Israel,  Stateside

Don’t forget the other powerful Lobbies

Guest post by Andrew Murphy

Filmmaker Oliver Stone suggested on American cable TV that Israel is essentially the 51st state and that AIPAC (American-Israel Public Affairs Committee) wags the Congressional dog. Host Bill Maher to his credit did his best to counter Stone’s outrageous claims. Its quite interesting how of all the lobbying groups in the USA, AIPAC is the one that gets singled out by many on the anti-Israel Left and Right.

Ever since Professors John Mearsheimer and Stephen Walt published their thesis in the London Review of Books and later a bestselling book, the argument continues to pick up steam, even in mainstream sources, that there is something unique and powerful about the Israeli lobby in Washington DC.

While it certainly is true that AIPAC is a powerful lobby in DC, is it really more powerful then say, other lobbying pressure groups such as the oil industry, National Rifle Association, defense contractors, health insurance companies, etc? (Contrary to what many think, much of the health care reform passed by Congress contained many ideas that AHIP, the insurance lobby, wanted.)

Those are just the domestic pressure groups. Those who follow American politics know very well there are two other lobbying groups that command enormous power and sway over politicians– namely the Turkish and Cuban lobbies.

As I pointed out earlier this year, the Turkish lobby– via defense contractors who do business with Turkish government– has used its influence to prevent official US acknowledgment of the Turkish genocide of the Armenian people in 1915. The Turkish Lobby has been influential in American politics since the 1930s, when it was able to pressure the Roosevelt Administration to use their influence on MGM studios to stop the movie production of the novel Forty Days of Musa Dagh, about the Armenian genocide.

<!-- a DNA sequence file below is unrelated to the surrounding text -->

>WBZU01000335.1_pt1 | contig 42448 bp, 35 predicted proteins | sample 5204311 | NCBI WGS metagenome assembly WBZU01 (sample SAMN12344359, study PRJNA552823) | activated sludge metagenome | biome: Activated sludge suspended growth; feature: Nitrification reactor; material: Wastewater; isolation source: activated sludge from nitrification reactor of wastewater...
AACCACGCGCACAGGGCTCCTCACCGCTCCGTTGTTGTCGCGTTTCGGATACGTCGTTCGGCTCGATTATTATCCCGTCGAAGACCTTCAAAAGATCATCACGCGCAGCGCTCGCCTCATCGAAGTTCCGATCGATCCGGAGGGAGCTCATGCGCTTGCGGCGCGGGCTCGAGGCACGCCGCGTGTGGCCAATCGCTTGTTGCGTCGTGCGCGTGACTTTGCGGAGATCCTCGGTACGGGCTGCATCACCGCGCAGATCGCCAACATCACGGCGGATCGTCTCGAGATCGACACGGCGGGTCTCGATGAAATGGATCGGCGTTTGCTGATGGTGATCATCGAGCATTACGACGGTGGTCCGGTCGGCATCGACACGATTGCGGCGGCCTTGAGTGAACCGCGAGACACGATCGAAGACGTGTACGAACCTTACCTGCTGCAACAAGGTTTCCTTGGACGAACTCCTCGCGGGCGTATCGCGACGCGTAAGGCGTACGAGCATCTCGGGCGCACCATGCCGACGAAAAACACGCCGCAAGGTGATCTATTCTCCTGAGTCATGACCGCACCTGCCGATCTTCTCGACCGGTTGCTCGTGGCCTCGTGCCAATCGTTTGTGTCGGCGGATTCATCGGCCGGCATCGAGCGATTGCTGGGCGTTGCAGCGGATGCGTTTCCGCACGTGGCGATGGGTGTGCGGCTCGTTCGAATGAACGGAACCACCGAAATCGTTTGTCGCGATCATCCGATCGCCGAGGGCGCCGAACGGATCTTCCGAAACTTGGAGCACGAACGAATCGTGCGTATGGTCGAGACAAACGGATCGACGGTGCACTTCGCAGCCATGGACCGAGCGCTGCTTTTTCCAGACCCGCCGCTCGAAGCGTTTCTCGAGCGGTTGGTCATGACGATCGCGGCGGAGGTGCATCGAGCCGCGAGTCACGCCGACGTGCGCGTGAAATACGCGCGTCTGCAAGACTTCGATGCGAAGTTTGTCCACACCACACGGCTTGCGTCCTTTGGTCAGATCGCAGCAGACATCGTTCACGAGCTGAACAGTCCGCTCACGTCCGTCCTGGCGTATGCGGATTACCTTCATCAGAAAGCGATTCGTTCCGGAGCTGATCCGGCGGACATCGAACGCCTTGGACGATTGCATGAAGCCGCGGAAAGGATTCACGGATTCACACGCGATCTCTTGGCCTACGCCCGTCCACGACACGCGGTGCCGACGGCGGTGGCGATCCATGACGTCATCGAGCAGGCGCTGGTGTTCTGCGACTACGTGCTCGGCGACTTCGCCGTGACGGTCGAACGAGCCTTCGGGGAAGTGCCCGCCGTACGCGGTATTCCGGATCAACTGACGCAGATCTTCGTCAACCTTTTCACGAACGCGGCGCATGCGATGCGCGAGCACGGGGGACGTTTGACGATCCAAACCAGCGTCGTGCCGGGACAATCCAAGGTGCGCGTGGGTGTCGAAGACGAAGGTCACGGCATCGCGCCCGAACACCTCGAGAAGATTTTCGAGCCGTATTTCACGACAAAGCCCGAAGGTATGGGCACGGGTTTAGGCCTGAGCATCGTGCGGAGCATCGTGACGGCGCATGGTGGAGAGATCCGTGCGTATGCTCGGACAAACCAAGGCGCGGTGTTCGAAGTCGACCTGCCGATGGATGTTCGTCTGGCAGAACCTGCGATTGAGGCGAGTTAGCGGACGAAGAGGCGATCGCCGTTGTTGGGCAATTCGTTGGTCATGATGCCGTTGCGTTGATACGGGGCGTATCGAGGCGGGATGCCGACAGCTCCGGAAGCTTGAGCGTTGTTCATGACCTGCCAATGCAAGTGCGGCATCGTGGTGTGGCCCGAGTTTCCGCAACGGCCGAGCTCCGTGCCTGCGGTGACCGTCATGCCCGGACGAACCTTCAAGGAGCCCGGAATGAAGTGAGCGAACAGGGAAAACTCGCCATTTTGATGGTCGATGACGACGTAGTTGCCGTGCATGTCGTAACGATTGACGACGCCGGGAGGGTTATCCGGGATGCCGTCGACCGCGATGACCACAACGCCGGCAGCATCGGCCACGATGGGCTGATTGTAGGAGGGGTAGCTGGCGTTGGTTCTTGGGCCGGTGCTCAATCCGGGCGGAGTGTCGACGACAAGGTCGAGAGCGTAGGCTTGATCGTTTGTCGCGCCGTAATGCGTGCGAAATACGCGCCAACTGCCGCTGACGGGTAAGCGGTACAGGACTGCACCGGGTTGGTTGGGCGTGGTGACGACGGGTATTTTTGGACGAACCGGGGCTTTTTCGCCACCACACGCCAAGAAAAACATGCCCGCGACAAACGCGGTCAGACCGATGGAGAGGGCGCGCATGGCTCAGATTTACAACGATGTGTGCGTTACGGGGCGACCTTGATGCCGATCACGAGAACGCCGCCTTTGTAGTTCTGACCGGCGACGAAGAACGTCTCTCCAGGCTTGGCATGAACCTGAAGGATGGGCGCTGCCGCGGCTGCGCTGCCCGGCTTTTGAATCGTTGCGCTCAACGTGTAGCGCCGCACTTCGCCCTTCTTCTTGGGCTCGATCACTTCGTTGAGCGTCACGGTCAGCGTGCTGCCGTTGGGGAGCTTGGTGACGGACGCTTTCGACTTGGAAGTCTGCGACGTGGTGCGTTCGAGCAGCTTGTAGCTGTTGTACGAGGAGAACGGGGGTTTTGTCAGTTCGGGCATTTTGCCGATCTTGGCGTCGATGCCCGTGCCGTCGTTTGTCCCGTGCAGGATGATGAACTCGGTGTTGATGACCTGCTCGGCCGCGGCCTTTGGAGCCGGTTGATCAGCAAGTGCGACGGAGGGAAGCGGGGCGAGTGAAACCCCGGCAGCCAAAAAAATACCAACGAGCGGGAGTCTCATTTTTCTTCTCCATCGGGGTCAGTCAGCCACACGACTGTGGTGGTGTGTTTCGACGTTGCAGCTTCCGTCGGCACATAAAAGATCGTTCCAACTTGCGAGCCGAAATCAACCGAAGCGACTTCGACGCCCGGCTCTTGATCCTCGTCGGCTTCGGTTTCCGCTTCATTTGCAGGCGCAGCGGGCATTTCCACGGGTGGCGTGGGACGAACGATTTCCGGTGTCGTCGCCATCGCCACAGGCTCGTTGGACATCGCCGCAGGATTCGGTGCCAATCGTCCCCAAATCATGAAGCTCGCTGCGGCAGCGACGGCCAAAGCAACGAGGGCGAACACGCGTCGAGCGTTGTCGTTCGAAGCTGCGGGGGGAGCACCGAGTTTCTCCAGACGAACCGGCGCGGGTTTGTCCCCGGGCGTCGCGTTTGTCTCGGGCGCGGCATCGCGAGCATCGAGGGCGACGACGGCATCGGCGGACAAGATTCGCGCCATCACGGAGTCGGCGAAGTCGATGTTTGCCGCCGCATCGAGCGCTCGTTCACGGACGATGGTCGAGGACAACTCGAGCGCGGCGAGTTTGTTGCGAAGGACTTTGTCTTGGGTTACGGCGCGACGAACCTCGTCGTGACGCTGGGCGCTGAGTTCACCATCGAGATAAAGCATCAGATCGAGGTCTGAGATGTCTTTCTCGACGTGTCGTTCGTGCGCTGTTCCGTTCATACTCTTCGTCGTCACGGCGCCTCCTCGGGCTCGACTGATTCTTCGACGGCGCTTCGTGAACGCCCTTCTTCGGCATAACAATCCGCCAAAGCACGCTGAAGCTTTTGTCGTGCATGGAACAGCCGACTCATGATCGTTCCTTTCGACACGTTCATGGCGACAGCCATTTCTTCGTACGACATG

Ask any politician seeking statewide or national office what is the third rail issue in the state of Florida, and off the record the honest ones will tell you it is being perceived as being soft on Cuba. Calling for ending the USA embargo against Cuba can be political hemlock for any Republican or Democrat, even though the Cold War has been over for 20 years and the US trades with nearly all of our former communist adversaries– even Vietnam, a country where over 58,000 American servicemen lost their lives just three decades ago.

But to calm Mr. Stone’s fears, one can simply point to two issues that prove AIPAC’s power over the US government is actually not as overwhelming as it is made out to be.

First, arms sales to Saudi Arabia. One of the primary legislative goals of AIPAC is for the US Government to stop selling military hardware to the Saudi theocracy. Yet year after year, president after president, they fail to achieve this. They didn’t stop Jimmy Carter in 1978 from selling F-15 fighter jets nor could they get Ronald Reagan or Congress’s ear when the Reagan Administration sold AWACS aircraft and other weapons to the Saudis. And even when it came to money for Israel itself, it was no match for the George H Bush Administration which opposed a $10 billion dollar loan guarantee to Israel in 1991.

During the NATO and USA intervention in the Kosovo conflict in 1999, some of strongest advocates for helping the Kosovo Muslims in the region were the neoconservatives. Yet the Israeli Right (which supposedly issues orders to AIPAC and neoconservatives, so goes some of the propaganda), including Ariel Sharon, opposed any support for the Kosovo Muslims and the NATO bombing of Serbia.

There is nothing wrong in questioning and debating the influence lobbying groups may have in a political process but let’s have some perspective and spare us, Mr. Stone, the hyperbole implying somehow AIPAC and Israel have turned our government into their own personal sockpuppet.